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New trial sought for South Carolina teen executed for 1944 murders



BY HARRIET MCLEOD

(Reuters) - Attorneys in South Carolina say they have fresh evidence that warrants a new trial in the case of a 14-year-old black teenager put to death nearly 70 years ago for the murders of two white girls.

George Stinney Jr. was the youngest person to be executed in the United States in the last century, and attorneys say the request for another trial so long after a defendant's death is the first of its kind in the state.

No official record of the original court proceedings exists; no trial participants are alive, and no evidence was preserved. The law is unclear on whether any statute of limitations would prevent the case from being reopened.

Despite those obstacles, attorneys for Stinney's family will argue at a hearing on Tuesday that the crime that rocked the small mill town of Alcolu in 1944 deserves another look.

"This is a horrific case," defense lawyer Steven McKenzie said. "Whether justice is 70 years old or one year old or one month old, we think justice needs to be done."

The defense filed its motion requesting a new trial in October based on newly discovered evidence. Since then, new witnesses who could help exonerate Stinney have come forward, including a former cell mate who says the teen told him police forced his confession, attorneys said.

The defense also is relying on old newspaper accounts and a few records in state and county archives to make their case to a judge in Sumter, about 20 miles from the town where Stinney was tried and convicted.

Lawyers said they had determined Stinney was convicted solely on testimony by police who said the teen confessed to killing Betty June Binnicker, 11, and Mary Emma Thames, 7. The two girls disappeared on March 23, 1944, after leaving home on their bicycles to look for wildflowers.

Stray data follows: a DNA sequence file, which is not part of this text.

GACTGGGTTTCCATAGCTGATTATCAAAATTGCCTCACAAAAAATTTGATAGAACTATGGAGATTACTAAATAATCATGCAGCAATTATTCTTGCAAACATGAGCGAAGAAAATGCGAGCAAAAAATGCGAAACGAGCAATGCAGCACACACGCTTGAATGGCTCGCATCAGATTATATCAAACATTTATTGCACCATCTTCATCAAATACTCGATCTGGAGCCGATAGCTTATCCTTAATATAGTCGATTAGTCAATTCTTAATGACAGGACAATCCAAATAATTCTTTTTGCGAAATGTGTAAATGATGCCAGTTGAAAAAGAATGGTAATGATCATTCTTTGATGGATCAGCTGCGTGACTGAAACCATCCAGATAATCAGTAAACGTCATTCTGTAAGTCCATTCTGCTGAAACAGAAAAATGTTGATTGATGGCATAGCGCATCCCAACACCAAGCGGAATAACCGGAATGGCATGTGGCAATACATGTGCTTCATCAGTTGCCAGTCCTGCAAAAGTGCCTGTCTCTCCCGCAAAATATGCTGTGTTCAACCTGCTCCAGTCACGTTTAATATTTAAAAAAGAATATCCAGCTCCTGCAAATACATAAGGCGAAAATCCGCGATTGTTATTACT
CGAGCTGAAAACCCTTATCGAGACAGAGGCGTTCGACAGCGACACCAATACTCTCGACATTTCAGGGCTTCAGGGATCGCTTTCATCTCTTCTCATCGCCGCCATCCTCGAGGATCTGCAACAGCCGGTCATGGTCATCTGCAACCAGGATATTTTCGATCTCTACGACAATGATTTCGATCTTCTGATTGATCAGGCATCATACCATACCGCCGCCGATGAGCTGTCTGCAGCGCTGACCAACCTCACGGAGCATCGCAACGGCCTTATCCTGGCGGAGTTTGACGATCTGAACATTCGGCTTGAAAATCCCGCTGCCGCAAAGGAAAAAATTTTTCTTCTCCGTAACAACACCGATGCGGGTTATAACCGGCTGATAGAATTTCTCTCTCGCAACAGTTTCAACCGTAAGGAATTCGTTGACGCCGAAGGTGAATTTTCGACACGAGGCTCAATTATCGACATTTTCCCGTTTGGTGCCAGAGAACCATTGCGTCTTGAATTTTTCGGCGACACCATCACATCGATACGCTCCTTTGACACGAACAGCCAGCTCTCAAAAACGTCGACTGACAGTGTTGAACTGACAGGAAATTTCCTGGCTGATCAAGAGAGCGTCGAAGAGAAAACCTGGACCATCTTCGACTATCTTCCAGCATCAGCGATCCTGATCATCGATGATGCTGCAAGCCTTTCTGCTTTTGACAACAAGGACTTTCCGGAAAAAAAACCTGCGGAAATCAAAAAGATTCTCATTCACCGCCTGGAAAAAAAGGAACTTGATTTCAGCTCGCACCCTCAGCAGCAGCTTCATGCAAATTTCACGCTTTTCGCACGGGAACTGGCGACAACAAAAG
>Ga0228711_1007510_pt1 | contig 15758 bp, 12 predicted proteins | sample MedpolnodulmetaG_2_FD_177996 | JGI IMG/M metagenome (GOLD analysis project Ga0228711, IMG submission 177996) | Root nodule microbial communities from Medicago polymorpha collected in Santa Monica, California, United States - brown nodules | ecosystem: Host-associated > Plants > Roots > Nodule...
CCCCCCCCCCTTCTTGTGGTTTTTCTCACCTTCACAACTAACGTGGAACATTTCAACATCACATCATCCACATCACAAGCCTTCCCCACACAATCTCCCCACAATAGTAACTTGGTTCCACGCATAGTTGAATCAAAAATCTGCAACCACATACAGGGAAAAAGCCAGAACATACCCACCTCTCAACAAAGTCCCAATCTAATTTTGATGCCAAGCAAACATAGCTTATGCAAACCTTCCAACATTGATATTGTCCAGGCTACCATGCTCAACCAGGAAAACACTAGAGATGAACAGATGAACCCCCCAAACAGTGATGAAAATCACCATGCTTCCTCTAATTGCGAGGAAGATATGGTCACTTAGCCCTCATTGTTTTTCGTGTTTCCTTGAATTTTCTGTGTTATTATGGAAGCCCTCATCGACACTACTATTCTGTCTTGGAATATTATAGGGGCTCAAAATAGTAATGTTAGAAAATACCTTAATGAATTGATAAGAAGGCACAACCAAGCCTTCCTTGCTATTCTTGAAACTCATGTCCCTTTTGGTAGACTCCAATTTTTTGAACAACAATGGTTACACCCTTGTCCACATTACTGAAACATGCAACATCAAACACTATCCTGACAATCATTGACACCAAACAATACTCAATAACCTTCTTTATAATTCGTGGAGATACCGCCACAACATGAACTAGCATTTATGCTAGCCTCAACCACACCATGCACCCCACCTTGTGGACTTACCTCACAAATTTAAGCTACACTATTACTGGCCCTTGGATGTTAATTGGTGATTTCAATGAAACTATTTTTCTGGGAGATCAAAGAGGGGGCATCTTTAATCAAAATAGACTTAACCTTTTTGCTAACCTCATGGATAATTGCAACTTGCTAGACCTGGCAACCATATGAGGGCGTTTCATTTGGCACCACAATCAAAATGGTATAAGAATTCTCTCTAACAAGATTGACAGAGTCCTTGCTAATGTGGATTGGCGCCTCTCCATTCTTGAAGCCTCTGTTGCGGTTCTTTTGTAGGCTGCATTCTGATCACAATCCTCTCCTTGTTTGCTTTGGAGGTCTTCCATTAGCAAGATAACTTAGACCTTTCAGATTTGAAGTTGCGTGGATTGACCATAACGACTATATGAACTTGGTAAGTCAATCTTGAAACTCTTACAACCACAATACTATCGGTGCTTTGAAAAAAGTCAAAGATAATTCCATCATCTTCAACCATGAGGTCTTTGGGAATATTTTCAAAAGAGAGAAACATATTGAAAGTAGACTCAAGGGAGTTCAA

The girls rode a distance of about a mile to a railroad track that divided the segregated town, according to the defense's account of the case in court records.

Stinney and his younger sister Amie were sitting on the tracks as their family cow grazed nearby. Stinney's sister recalls the girls asking where they could find flowers before both pairs of children went their separate ways.

Binnicker and Thames never returned home. A search party found their bodies the next morning in a shallow ditch behind a church. Their skulls had been crushed and the bicycles laid on top of them.

After Stinney told someone he had seen the girls along the railroad tracks, he was picked up by police and held for five days before being arrested, said Matthew Burgess, one of the attorneys seeking a new trial.

"Since he became identified as the person who had seen them last before they died, they decided to arrest him," Burgess said.

The teen's family was run out of town, and his siblings never saw him again, Burgess said.

SWIFT COURT PROCEEDINGS

Stinney's lawyers called no witnesses during his daylong trial a month after the murders, according to the current defense team, and a jury of white men deliberated for only 10 minutes before finding him guilty.

Then-governor Olin D. Johnston refused to grant clemency. Stinney, who weighed just 95 pounds, was executed by electrocution in June 1944.

Solicitor Ernest "Chip" Finney III, the prosecutor who will appear at the hearing this week for the state, said the case was the most interesting one ever to cross his desk. But he said he will argue that no information about the original trial exists to show it had been conducted improperly.

"We're talking about procedures and rules 70 years ago that none of us were around to understand," said Finney, son of the first black chief justice on the state's Supreme Court. "There's not going to be enough evidence to open it up."

Relatives of Binnicker, one of the girls killed, do not want the case revisited without good reason, Finney said.

"If there was strong evidence to support the fact that this young man was not involved, they would not want to see the case remain closed," the prosecutor said. "But they don't want to see it opened for the fact that South Carolina has a bad history in these kinds of cases."

Burgess said a member of the search party that found the girls' bodies has offered new testimony that raises questions about where the crime was carried out and whether Stinney was capable of doing it.

Stinney's sister, Amie Ruffner, now in her 70s and living in New Jersey, will testify that Stinney was with her the entire day of the murders and could not have killed the girls, Burgess said.

She was never asked to speak on her brother's behalf at the original trial.

(Editing by Colleen Jenkins and Gunna Dickson)

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